Focus : Deadly secrets - Random inspections of factories are essential in the global fight against biological weapons. So why won't the US allow them?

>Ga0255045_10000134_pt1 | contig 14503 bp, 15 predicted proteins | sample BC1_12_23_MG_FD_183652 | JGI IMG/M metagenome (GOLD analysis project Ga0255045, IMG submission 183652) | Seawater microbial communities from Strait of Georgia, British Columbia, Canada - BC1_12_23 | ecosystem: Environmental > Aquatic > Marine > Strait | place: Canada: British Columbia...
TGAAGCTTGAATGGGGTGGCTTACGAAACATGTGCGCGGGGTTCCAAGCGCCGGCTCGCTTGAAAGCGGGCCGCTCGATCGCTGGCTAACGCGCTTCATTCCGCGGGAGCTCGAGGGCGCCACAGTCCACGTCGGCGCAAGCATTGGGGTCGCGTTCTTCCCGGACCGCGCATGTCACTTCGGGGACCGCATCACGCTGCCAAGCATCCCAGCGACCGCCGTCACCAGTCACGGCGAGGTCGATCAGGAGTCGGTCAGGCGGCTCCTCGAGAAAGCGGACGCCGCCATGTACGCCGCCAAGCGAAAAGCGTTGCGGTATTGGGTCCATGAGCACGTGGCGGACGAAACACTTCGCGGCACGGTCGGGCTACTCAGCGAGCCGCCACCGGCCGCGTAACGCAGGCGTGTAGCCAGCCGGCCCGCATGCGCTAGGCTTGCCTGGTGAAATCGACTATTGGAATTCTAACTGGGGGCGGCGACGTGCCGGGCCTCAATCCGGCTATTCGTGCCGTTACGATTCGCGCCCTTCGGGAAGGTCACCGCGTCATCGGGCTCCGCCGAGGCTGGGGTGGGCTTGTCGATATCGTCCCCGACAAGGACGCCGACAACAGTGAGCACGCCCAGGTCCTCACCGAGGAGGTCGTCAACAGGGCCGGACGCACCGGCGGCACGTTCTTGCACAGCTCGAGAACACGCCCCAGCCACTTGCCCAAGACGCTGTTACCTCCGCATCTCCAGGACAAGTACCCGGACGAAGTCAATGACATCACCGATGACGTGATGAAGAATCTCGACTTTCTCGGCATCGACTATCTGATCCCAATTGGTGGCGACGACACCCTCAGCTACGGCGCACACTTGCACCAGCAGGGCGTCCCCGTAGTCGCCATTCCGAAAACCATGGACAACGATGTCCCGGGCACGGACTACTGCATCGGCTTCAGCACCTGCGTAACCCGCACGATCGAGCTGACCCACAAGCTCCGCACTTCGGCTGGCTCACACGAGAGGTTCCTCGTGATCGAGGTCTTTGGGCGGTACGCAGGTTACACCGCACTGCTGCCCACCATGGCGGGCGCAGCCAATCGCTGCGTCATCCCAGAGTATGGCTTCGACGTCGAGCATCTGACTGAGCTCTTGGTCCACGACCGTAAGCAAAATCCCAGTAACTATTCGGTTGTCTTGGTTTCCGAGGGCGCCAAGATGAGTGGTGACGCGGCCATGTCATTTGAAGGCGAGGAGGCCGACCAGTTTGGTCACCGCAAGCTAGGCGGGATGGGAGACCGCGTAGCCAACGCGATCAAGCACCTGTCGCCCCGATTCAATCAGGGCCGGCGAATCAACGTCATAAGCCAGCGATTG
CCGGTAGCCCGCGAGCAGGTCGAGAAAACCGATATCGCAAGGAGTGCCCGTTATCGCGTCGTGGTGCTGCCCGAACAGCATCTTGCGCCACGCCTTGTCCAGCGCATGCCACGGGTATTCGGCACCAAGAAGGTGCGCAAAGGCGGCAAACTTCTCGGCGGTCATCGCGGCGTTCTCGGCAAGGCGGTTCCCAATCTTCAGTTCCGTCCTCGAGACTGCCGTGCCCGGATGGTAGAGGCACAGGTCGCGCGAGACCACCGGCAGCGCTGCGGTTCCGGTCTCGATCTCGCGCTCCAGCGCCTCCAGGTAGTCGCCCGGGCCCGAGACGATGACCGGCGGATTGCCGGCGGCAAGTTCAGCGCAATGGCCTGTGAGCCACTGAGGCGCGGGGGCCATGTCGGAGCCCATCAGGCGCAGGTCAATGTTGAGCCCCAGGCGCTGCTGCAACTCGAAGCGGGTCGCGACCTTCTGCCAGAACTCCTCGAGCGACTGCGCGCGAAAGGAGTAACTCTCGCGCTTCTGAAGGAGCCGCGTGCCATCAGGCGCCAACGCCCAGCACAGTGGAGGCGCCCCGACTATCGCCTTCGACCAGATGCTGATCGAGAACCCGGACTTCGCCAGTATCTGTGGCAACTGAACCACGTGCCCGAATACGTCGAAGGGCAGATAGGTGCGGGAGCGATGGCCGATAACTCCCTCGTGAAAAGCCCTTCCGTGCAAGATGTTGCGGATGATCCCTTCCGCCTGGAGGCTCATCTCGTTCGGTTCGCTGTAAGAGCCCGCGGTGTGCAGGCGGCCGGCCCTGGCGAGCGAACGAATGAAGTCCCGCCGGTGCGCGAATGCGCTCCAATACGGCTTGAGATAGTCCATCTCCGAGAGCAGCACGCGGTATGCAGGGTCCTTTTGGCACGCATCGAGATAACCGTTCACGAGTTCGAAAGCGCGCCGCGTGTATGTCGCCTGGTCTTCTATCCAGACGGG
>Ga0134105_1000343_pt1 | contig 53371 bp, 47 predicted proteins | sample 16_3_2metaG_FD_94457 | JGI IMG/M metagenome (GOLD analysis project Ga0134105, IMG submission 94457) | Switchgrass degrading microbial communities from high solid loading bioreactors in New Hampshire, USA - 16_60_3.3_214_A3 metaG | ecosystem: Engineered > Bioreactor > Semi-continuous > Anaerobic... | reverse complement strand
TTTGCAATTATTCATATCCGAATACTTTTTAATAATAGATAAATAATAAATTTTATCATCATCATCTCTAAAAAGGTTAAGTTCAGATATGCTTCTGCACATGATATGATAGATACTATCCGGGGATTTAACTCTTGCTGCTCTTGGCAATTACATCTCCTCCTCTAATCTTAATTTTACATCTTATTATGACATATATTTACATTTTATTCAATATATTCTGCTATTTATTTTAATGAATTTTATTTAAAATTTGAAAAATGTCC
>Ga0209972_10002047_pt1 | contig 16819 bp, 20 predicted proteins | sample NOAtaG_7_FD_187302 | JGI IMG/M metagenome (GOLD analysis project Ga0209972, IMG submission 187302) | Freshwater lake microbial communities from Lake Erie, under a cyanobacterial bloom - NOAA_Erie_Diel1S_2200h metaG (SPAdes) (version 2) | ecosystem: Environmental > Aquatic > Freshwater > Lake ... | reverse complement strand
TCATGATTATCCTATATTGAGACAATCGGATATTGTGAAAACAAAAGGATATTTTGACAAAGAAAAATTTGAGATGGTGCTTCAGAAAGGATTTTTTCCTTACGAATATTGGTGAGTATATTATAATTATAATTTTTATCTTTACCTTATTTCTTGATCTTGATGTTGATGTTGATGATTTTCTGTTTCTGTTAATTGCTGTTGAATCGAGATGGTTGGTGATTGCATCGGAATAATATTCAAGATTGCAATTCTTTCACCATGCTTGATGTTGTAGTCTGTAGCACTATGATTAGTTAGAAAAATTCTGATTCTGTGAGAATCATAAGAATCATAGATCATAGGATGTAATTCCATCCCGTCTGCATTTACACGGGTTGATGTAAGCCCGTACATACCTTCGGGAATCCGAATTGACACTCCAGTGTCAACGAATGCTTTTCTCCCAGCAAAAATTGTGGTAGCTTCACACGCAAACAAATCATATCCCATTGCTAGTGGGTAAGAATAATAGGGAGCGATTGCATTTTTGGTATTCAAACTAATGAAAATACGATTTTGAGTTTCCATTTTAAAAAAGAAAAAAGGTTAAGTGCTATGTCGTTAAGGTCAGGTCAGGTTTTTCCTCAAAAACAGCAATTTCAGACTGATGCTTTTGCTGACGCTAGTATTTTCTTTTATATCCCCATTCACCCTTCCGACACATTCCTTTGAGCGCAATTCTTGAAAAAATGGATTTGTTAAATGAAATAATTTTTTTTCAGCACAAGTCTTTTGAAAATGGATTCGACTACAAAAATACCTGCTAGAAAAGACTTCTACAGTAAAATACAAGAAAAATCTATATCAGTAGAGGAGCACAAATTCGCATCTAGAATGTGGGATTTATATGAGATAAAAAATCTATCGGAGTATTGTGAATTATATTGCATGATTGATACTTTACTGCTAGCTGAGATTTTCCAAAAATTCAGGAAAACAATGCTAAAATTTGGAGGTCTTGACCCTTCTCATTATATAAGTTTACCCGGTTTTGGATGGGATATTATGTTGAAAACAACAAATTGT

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By Debora MacKenzie A BOMB explodes in central London. It does little obvious damage and is put down to a terrorist’s mistake. Then hundreds of people start showing up in clinics with bad chest colds, which quickly progress to pneumonia and fever. Patients start dying with lungs choked with fluid and the doctors alert the government. When the lab results come in, the government urges anyone with cold symptoms who was in London the day the bomb exploded to come in for antibiotics. Panic ensues, hospitals overflow and a young doctor leaks the real story to the papers: the disease is anthrax. A week later, the death toll has risen to tens of thousands. Such a scenario is credible as long as countries possess the means to make biological weapons. It explains why the US and Britain would rather go to war with Iraq than live with the possibility that Saddam Hussein could be hiding anthrax, botulism, aflatoxin and other lethal agents. It is also the reason that 140 countries—including Iraq—have ratified the 1972 Biological and Toxin Weapons Convention (BTWC), which prohibits the manufacture and acquisition of organisms or their toxins for military use. However, most governments agree that as it stands the convention is ineffective. Unlike the treaties that ban nuclear and chemical weapons, the BTWC provides no legal means to check if countries are complying. Treaty members are now trying to strengthen the convention to include a system of verification. Europe and many developing countries want UN inspectors to make random visits, at short notice, to any factory or lab—in any country—capable of producing lethal organisms. But the US government, under pressure from its drugs and biotechnology industries, rejects this idea. The companies fear that such visits would expose trade secrets. The issue will come to a head next month when an ad hoc working group of member countries meets in Geneva to continue negotiations on the BTWC. Double standards Supporters of random inspections point out that while the US is willing to go to war to back the UN’s right to inspect any sites it chooses in Iraq, it will not grant the UN the same right to inspect itself or the other members of the BTWC. Yet UN inspectors say that such inspections were crucial to discovering biological weapons in Iraq. Jack Melling of the Salk Institute Biologicals Development Center in Swiftwater, Pennsylvania, and former head of Britain’s Centre for Applied Microbiology and Research at Porton Down, Wiltshire, says the current crisis in Iraq “shows how badly we need a verification regime for biological weapons. If we had had one ten years ago, we would almost certainly have known there was a problem in Iraq before things got this bad.” Once Iraq had joined the BTWC after its defeat in 1991, the only legal way to find and destroy the biological weapons that its own generals had claimed it had was for the UN Security Council to set up a special commission, UNSCOM. Through its inspections over the past seven years, UNSCOM has tested many of the ways in which a verification regime would work for the BTWC. These include the compulsory declaration of all research and development involving biological weapons, and of any facilities that could be used to make them. An inspection team then compares this declaration with other evidence, such as government documents, trade records, interviews with scientists and visits to laboratories and factories. All signatories to the BTWC accept this approach in principle. The sticking point is how extensive the inspections should be. Everyone, including the biotechnology industry, agrees to what are known as “challenge” inspections. If there is “substantial and convincing evidence” of a breach—such as an unexplained outbreak of anthrax—a majority of treaty members can demand an inspection. But, says Barbara Rosenberg, chair of the biological weapons group of the Federation of American Scientists (FAS), “challenge visits will never be frequent enough to be a sufficient deterrent. They require too much evidence and political risk for the country making the charge.” Stalemate Europe and most developing countries want random, “non-challenge” inspections. Officials would be able to visit any biological facility at short notice merely to check that everything was in order— although this would not solve the problem of secret facilities. Negotiations on the BTWC have been stuck in a deadlock for four years because the US and the world’s biotechnology and drugs industries will not agree to this (This Week, 8 March 1997, p 8). In late January, as the Iraqi crisis deepened, American President Bill Clinton announced he would support limited non-challenge inspections to clarify unclear declarations. But he explicitly rejected random visits. Yet in Iraq, UNSCOM has shown how effective these can be. Former UNSCOM chief Rolf Ekeus stressed in 1995 that random visits to set up a monitoring programme were crucial. “It was during the build-up of the monitoring structure that [UNSCOM was] able to detect Iraq’s concealment of its hitherto secret biological weapons programme,” he said. Visits to food processing plants and vaccine factories turned up undeclared fermentation equipment and laboratories with more production capacity than had been admitted. The Pharmaceutical Research and Manufacturers of America (PhRMA), which represents American drugs companies, maintains random inspections would “expose industry to the loss of its legitimate competitive trade secrets”. (It is also worried that an inspection for biological weapons would be disastrous for a company’s public relations.) But Lynn Klotz, who chairs the industry section of the FAS’s biological weapons group, says that inspection techniques exist that could protect legitimate secrets without hindering verification. DNA probes that screen for specific DNA sequences, possibly coupled with the polymerase chain reaction, as well as immunoassays, which use antibodies to reveal specific molecules, “are the leading candidates for use in a compliance regime”. Klotz says these techniques would need to be developed further before the BTWC could use them. But once they were ready, factory managers could supervise the tests at every step, protecting legitimate secrets without hindering the inspectors. For example, instead of taking live microorganisms out of the plant, a company would kill sampled organisms in front of inspectors and scramble the DNA enough to protect proprietary genes without disguising the species. The inspector could then run either PCR or immunoassay tests on the dead organisms with portable kits. The Chemical Weapons Treaty, which came into force last year, already allows random inspections, with “managed access” guidelines to protect industry. Klotz says these could be adapted for biological plants. PhRMA complains that random inspections would pose an unnecessary burden on industry. But Graham Pearson of Bradford University, former head of Britain’s biological defence programme at Porton Down, estimates that under the verification regime now being proposed,